Napa County Landmarks walking tour displays city’s history

Getting to know Napa, one step at a time
2012-05-06T00:15:00Z 2012-05-06T01:16:16Z Napa County Landmarks walking tour displays city’s historyKERANA TODOROV Napa Valley Register
May 06, 2012 12:15 am  • 

Four dozen Napa residents of all ages on Saturday took a tour on some of Napa’s oldest streets, stopping by mansions and old captain houses near the Napa River — all in an effort know their town better and uncover some of its mysteries.  

Saturday’s two-hour walking tour featured stops at a dozen historic buildings along the riverfront dating from Napa’s early days. It was sponsored by the Napa County Landmarks, a nonprofit organization that protects historical buildings.

The volunteer docent, Scott Sedgley, a retired Napa Fire captain and history buff, led the group from the 1901 Goodman Library, where the Napa County Landmarks and the Napa County Historical Society are based, to the Napa River walk, where dozens of paddle-wheel steamers  transporting hides and other goods once docked.

“Let’s go back 150 years,” said Sedgley as he faced the Napa River near the 1884 Albert Hatt Building, home to the Napa River Inn, “The river here is an integral part of our valley and the town of Napa. It all started here. This is where the railroad came in the 1860s,” Sedgley said near Angele, a restaurant off Main Street facing the river, as he showed the area where trains once crossed the river.

“See the one, long piling?” he said, pointing to an old piling visible across the river. “It’s been the nemesis of many a small boat,” he said.

After briefly pausing by a “working man’s house” on Brown Street, a building purchased by Napa County Landmarks  years ago that is now a family residence, Sedgley stopped by two historic captain houses nearby, the Captain Wulff and the Captain Pinkham houses.  Both were built around the 1880s and are listed on the National Register of Historic Places, a designation meant to protect them from destruction.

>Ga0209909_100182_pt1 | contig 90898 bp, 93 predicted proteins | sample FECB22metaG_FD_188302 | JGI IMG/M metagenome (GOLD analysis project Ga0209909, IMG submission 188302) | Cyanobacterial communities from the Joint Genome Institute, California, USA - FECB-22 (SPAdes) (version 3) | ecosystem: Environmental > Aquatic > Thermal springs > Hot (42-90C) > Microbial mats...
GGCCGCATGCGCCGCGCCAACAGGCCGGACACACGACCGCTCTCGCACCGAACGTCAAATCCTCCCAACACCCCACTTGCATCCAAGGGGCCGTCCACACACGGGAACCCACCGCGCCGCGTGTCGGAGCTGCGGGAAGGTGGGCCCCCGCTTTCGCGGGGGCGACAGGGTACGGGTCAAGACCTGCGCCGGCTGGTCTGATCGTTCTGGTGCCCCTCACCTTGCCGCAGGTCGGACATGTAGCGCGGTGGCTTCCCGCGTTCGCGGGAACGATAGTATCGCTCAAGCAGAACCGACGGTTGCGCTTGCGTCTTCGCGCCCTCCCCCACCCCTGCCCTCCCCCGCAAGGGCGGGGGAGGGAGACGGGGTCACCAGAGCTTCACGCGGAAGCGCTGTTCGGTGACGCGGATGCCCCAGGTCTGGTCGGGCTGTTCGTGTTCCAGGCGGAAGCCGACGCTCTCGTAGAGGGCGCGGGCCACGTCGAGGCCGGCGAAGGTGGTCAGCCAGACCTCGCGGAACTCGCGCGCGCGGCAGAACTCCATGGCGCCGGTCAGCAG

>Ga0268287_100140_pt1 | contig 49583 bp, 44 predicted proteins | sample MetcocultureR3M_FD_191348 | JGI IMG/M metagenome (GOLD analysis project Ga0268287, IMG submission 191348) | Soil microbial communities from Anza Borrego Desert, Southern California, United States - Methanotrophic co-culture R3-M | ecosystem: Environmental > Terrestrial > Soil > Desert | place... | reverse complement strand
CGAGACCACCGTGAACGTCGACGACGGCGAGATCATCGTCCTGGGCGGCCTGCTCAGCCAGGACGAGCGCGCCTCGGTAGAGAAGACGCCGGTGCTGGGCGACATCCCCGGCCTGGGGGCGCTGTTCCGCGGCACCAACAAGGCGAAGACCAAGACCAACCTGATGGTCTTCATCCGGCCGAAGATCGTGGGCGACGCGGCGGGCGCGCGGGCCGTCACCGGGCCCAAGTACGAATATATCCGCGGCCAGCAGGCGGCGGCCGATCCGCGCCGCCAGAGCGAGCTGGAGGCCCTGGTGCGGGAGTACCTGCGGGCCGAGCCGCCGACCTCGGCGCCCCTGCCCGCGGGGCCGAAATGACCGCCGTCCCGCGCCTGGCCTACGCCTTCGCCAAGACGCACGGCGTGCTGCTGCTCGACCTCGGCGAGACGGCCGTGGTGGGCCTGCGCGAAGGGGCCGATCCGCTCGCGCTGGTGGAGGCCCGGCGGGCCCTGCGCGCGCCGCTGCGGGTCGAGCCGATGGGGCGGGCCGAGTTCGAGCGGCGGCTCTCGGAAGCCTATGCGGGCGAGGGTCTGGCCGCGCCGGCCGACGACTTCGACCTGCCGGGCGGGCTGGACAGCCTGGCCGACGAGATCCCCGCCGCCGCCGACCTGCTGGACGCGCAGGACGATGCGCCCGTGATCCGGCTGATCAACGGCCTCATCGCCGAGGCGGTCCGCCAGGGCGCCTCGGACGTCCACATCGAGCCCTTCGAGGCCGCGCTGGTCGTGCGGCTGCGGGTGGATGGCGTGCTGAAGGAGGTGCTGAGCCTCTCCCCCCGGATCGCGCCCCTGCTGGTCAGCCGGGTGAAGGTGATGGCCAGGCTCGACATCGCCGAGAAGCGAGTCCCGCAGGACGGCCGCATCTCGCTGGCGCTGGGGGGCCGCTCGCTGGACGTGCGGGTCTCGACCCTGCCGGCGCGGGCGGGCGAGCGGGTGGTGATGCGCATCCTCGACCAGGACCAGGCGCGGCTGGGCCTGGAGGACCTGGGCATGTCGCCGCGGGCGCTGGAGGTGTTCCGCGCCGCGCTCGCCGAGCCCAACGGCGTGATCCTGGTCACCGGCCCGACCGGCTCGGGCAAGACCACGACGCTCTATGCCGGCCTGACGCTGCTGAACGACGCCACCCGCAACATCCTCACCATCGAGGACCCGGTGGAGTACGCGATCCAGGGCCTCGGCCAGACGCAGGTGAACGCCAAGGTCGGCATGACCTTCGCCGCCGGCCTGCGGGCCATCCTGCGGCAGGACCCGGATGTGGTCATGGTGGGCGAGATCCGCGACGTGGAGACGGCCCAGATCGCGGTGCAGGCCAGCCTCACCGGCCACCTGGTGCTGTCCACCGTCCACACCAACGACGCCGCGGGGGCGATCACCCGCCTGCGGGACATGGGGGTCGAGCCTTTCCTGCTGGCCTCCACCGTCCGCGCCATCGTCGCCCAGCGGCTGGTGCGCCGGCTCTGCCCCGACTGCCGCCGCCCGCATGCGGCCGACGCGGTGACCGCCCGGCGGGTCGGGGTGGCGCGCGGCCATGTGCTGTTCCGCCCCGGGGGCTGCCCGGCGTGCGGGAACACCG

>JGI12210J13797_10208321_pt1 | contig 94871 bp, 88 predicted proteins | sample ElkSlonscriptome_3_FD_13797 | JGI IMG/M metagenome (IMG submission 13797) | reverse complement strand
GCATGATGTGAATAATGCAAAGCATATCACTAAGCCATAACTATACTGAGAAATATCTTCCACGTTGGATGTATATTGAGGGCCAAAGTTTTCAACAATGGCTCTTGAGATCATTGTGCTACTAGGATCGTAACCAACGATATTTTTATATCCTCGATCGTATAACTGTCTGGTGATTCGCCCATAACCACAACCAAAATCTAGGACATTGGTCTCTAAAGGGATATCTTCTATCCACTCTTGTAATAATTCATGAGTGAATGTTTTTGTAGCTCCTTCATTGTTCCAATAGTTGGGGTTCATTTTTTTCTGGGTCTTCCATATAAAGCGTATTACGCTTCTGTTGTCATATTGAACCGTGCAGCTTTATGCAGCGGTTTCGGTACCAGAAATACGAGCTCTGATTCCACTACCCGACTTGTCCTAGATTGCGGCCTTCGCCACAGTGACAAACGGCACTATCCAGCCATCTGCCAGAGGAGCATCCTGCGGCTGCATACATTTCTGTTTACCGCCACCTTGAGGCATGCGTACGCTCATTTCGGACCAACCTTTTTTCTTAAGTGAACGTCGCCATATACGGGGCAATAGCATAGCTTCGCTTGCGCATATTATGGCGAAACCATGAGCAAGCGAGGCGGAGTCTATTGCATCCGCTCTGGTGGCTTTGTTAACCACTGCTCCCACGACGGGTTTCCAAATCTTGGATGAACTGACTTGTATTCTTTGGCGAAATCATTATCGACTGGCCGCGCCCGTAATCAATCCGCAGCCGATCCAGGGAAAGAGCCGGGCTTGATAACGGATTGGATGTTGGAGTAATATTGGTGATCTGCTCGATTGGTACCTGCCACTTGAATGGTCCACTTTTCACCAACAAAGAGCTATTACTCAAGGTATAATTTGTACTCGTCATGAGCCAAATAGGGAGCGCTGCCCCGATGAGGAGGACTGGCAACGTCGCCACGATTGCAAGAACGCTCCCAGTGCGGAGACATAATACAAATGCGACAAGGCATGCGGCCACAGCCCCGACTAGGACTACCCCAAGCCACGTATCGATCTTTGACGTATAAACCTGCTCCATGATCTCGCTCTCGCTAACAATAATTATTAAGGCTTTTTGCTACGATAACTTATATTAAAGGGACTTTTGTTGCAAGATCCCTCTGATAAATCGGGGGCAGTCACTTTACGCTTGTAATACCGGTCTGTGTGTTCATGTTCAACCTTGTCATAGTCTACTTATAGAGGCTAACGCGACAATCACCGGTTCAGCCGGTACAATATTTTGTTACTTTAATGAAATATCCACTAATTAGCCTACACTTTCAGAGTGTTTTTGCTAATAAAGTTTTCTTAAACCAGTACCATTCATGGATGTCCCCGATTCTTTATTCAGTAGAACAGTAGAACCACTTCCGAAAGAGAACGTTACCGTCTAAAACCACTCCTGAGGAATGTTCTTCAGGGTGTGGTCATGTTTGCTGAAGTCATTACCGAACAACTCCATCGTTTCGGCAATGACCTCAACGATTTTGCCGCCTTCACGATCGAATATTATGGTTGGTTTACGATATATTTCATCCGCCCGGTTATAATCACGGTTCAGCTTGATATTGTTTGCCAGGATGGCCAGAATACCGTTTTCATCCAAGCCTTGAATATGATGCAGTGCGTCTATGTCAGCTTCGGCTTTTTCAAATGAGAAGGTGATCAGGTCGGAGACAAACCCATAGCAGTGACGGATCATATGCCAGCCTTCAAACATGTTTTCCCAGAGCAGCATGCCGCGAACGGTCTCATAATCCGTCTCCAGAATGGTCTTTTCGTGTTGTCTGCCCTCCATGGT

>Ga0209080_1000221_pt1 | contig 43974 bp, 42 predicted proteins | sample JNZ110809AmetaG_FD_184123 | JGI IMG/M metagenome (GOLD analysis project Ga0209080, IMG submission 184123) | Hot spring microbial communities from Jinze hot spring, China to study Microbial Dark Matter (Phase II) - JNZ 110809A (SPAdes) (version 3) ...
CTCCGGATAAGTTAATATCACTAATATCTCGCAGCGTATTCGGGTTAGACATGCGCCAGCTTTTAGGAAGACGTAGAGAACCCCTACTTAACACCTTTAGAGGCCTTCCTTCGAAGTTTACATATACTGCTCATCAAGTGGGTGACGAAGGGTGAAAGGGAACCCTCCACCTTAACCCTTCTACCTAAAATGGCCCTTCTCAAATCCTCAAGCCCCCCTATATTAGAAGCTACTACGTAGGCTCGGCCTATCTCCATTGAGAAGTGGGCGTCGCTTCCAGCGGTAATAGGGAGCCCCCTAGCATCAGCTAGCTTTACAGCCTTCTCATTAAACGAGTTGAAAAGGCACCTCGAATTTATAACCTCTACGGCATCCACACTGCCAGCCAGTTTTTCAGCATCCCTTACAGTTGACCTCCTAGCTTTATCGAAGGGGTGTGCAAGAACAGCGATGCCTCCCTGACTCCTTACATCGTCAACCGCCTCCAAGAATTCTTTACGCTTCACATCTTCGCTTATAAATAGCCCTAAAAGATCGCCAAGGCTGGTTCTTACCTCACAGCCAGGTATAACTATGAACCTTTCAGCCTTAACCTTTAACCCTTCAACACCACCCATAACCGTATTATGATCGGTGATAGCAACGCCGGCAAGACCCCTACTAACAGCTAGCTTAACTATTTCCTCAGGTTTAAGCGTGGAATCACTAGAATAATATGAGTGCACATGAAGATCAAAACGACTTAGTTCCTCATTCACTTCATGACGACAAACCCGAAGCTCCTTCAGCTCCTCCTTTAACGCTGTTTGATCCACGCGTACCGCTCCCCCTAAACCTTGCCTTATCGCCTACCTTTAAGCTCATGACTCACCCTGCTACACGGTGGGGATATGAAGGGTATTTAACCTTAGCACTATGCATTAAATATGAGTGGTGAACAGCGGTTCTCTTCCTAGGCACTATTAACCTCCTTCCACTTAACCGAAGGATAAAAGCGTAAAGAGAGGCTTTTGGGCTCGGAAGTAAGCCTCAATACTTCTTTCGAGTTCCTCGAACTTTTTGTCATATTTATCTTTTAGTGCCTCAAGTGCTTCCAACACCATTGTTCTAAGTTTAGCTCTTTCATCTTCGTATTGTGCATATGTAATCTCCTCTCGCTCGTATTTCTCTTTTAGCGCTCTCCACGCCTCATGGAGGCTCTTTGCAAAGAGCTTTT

The tour then headed by the Goodman Mansion on nearby Oak Street, a Second Empire-style house built in 1882 for businessman George Goodman, which Sedgley noted was damaged by a fire in the early 1990s.

Other stops including nearby mansions, including Churchill Manor, a mansion built in 1889 for Edward S. Churchill, a teller for George Goodman who later became a banker, and the Cedar Gables Inn and Tavern on Coombs Street, now a bed-and-breakfast.

Proprietors Ken and Susie Pope invited the group through the first floor of the building, which was built in 1892 as a wedding gift from Edward S. Churchill to his son, Edward Wilder Churchill, and his bride, Alice Ames.

The residents on the tour said they came to learn more about Napa and the local architecture.

“You really get to know the city,” said Barbara Coyle, a retired teacher who moved to Napa from Fremont two years ago and has taken other historic walks in Napa.

Glen and Christine Bettencourt said they came in part because they love old architecture and because they wanted to have a look at the old oak altar they bought in San Rafael in the early 1990s and owned for a few years before selling it. The altar is now at the Cedar Gables Inn and Tavern.

Other participants in Saturday’s tour included longtime resident Jessie Quigley, and 14-year-old Nathan Reynoso, who came with his father, John Reynoso.

“I like the architecture,” said Nathan in front of Cedar Gables, a building designed in the Shakespearean style, with nook and crannies, by architect Ernest Coxhead.

“I love old houses,” John Reynoso said.

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